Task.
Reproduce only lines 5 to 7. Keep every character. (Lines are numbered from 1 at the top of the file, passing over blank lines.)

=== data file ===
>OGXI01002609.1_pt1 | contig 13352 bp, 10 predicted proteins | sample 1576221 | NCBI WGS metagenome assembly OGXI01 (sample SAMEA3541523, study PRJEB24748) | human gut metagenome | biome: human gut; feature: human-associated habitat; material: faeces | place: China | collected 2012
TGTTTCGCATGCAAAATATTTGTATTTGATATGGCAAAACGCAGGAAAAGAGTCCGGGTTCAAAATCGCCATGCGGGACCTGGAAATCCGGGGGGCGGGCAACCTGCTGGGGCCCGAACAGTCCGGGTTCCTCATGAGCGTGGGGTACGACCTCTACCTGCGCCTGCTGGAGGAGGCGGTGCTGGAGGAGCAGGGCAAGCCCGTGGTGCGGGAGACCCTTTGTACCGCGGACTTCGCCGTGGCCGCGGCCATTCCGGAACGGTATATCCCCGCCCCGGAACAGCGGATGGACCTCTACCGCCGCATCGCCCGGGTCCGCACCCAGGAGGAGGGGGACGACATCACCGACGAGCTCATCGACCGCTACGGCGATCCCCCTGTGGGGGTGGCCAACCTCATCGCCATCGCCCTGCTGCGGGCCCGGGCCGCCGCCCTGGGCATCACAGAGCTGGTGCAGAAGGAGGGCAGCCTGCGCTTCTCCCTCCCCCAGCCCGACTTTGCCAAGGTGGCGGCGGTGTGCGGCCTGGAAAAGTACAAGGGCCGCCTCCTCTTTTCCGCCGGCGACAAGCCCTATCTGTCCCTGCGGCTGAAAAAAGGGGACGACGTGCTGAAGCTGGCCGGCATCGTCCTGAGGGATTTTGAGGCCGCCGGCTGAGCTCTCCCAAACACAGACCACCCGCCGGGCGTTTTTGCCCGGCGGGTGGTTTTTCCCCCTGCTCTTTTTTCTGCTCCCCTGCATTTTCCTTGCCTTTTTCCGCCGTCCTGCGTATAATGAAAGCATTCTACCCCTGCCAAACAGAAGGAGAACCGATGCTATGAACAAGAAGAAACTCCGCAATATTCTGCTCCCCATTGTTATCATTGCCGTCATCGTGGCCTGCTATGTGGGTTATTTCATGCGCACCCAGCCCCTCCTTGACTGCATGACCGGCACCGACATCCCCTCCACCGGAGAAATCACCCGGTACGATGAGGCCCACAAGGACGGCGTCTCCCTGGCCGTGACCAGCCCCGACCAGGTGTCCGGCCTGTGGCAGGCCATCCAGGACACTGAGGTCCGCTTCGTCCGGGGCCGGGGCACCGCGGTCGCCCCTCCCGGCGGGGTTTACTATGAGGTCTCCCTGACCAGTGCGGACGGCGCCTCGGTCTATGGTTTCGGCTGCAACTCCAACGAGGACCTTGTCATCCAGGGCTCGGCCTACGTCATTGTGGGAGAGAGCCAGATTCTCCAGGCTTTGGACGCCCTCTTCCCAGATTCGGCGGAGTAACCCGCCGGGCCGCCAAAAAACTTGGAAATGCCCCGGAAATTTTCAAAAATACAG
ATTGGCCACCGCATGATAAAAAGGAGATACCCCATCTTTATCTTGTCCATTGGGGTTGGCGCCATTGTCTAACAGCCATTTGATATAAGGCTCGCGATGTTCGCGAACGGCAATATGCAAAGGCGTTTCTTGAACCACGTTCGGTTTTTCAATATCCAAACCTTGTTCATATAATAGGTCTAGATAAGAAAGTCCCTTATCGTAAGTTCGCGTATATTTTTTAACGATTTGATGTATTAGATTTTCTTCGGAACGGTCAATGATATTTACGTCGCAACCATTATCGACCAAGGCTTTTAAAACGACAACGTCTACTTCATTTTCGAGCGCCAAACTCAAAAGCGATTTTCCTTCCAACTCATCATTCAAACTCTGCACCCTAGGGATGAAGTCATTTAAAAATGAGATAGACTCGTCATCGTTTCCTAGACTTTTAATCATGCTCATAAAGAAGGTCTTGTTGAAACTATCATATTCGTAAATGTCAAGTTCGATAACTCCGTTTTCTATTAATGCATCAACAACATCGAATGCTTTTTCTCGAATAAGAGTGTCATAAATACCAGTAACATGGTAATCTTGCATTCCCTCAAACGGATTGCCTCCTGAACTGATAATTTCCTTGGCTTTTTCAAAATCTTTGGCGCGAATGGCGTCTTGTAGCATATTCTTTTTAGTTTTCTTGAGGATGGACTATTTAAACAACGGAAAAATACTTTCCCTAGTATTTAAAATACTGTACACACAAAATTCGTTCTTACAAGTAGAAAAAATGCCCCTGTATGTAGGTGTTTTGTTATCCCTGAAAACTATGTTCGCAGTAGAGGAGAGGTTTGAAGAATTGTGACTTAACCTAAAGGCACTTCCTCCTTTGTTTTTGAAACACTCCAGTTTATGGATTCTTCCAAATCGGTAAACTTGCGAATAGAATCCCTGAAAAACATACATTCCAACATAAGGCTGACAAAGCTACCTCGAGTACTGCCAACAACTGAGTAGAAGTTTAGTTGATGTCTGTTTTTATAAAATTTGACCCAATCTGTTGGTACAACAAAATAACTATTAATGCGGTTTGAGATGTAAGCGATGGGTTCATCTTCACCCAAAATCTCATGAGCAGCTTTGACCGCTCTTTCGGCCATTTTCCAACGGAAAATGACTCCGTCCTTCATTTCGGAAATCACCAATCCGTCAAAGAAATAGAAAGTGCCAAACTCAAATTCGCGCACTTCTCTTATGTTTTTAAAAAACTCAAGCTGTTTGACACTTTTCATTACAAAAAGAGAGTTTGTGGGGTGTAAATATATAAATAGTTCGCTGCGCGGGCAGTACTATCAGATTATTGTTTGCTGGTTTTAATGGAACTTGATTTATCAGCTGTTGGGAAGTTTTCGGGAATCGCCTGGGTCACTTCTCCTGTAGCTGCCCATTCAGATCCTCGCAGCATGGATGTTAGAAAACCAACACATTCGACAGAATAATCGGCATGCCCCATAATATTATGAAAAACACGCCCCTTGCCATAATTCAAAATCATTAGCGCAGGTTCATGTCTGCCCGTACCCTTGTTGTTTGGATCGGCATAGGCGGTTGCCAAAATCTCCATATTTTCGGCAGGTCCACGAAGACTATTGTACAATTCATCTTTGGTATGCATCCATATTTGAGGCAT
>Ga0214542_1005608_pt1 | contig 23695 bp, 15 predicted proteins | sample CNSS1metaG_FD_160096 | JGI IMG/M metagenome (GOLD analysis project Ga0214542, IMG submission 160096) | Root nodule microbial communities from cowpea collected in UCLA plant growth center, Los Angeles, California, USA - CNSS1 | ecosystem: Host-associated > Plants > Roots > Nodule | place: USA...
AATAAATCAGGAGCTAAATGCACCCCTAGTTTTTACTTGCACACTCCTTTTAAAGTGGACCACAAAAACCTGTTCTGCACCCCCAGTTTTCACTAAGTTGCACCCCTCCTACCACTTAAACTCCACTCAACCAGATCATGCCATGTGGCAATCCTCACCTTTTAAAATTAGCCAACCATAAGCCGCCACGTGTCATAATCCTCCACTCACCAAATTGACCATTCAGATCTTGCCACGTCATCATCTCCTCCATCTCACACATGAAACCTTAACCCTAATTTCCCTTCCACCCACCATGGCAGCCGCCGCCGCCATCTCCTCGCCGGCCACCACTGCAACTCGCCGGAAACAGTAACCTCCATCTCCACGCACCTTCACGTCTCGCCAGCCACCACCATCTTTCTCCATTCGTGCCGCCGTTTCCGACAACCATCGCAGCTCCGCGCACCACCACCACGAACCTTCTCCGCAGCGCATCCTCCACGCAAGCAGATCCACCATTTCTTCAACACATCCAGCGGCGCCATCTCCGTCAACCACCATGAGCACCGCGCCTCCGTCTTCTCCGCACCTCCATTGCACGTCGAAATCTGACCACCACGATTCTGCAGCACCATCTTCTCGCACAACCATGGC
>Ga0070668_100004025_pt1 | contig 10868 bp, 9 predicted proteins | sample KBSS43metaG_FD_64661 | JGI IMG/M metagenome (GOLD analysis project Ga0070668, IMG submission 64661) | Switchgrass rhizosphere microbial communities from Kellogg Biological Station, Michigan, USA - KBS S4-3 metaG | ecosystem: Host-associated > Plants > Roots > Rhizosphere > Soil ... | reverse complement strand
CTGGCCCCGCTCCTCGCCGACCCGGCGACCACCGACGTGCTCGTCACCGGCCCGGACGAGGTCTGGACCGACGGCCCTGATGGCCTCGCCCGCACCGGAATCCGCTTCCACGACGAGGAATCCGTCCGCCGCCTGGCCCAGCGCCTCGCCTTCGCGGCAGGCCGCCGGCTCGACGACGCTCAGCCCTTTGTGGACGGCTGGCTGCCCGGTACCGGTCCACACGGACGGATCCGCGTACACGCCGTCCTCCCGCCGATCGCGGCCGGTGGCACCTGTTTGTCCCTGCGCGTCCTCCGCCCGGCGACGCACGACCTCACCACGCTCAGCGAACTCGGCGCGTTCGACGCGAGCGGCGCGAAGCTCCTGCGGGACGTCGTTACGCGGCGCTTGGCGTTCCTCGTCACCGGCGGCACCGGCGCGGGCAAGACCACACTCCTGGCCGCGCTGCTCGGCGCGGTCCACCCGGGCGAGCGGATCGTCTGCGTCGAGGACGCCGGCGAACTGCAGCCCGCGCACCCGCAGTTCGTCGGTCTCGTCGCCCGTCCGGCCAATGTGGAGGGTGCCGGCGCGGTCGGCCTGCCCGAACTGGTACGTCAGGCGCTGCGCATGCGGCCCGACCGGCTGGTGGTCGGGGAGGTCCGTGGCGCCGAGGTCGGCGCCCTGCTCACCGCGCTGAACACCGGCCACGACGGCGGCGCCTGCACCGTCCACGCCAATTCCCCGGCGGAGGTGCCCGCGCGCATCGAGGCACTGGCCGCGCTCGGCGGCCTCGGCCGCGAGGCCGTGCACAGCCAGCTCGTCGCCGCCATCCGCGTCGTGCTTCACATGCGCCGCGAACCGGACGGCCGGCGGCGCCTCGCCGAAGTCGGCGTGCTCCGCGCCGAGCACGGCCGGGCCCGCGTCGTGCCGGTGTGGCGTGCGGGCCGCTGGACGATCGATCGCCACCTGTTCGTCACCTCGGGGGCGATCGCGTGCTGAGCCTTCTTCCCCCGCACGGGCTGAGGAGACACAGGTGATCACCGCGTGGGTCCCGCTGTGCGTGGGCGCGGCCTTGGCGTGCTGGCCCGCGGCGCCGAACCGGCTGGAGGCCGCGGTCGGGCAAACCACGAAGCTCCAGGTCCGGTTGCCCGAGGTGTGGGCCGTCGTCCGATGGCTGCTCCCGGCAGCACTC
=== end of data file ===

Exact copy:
AATAAATCAGGAGCTAAATGCACCCCTAGTTTTTACTTGCACACTCCTTTTAAAGTGGACCACAAAAACCTGTTCTGCACCCCCAGTTTTCACTAAGTTGCACCCCTCCTACCACTTAAACTCCACTCAACCAGATCATGCCATGTGGCAATCCTCACCTTTTAAAATTAGCCAACCATAAGCCGCCACGTGTCATAATCCTCCACTCACCAAATTGACCATTCAGATCTTGCCACGTCATCATCTCCTCCATCTCACACATGAAACCTTAACCCTAATTTCCCTTCCACCCACCATGGCAGCCGCCGCCGCCATCTCCTCGCCGGCCACCACTGCAACTCGCCGGAAACAGTAACCTCCATCTCCACGCACCTTCACGTCTCGCCAGCCACCACCATCTTTCTCCATTCGTGCCGCCGTTTCCGACAACCATCGCAGCTCCGCGCACCACCACCACGAACCTTCTCCGCAGCGCATCCTCCACGCAAGCAGATCCACCATTTCTTCAACACATCCAGCGGCGCCATCTCCGTCAACCACCATGAGCACCGCGCCTCCGTCTTCTCCGCACCTCCATTGCACGTCGAAATCTGACCACCACGATTCTGCAGCACCATCTTCTCGCACAACCATGGC
>Ga0070668_100004025_pt1 | contig 10868 bp, 9 predicted proteins | sample KBSS43metaG_FD_64661 | JGI IMG/M metagenome (GOLD analysis project Ga0070668, IMG submission 64661) | Switchgrass rhizosphere microbial communities from Kellogg Biological Station, Michigan, USA - KBS S4-3 metaG | ecosystem: Host-associated > Plants > Roots > Rhizosphere > Soil ... | reverse complement strand
CTGGCCCCGCTCCTCGCCGACCCGGCGACCACCGACGTGCTCGTCACCGGCCCGGACGAGGTCTGGACCGACGGCCCTGATGGCCTCGCCCGCACCGGAATCCGCTTCCACGACGAGGAATCCGTCCGCCGCCTGGCCCAGCGCCTCGCCTTCGCGGCAGGCCGCCGGCTCGACGACGCTCAGCCCTTTGTGGACGGCTGGCTGCCCGGTACCGGTCCACACGGACGGATCCGCGTACACGCCGTCCTCCCGCCGATCGCGGCCGGTGGCACCTGTTTGTCCCTGCGCGTCCTCCGCCCGGCGACGCACGACCTCACCACGCTCAGCGAACTCGGCGCGTTCGACGCGAGCGGCGCGAAGCTCCTGCGGGACGTCGTTACGCGGCGCTTGGCGTTCCTCGTCACCGGCGGCACCGGCGCGGGCAAGACCACACTCCTGGCCGCGCTGCTCGGCGCGGTCCACCCGGGCGAGCGGATCGTCTGCGTCGAGGACGCCGGCGAACTGCAGCCCGCGCACCCGCAGTTCGTCGGTCTCGTCGCCCGTCCGGCCAATGTGGAGGGTGCCGGCGCGGTCGGCCTGCCCGAACTGGTACGTCAGGCGCTGCGCATGCGGCCCGACCGGCTGGTGGTCGGGGAGGTCCGTGGCGCCGAGGTCGGCGCCCTGCTCACCGCGCTGAACACCGGCCACGACGGCGGCGCCTGCACCGTCCACGCCAATTCCCCGGCGGAGGTGCCCGCGCGCATCGAGGCACTGGCCGCGCTCGGCGGCCTCGGCCGCGAGGCCGTGCACAGCCAGCTCGTCGCCGCCATCCGCGTCGTGCTTCACATGCGCCGCGAACCGGACGGCCGGCGGCGCCTCGCCGAAGTCGGCGTGCTCCGCGCCGAGCACGGCCGGGCCCGCGTCGTGCCGGTGTGGCGTGCGGGCCGCTGGACGATCGATCGCCACCTGTTCGTCACCTCGGGGGCGATCGCGTGCTGAGCCTTCTTCCCCCGCACGGGCTGAGGAGACACAGGTGATCACCGCGTGGGTCCCGCTGTGCGTGGGCGCGGCCTTGGCGTGCTGGCCCGCGGCGCCGAACCGGCTGGAGGCCGCGGTCGGGCAAACCACGAAGCTCCAGGTCCGGTTGCCCGAGGTGTGGGCCGTCGTCCGATGGCTGCTCCCGGCAGCACTC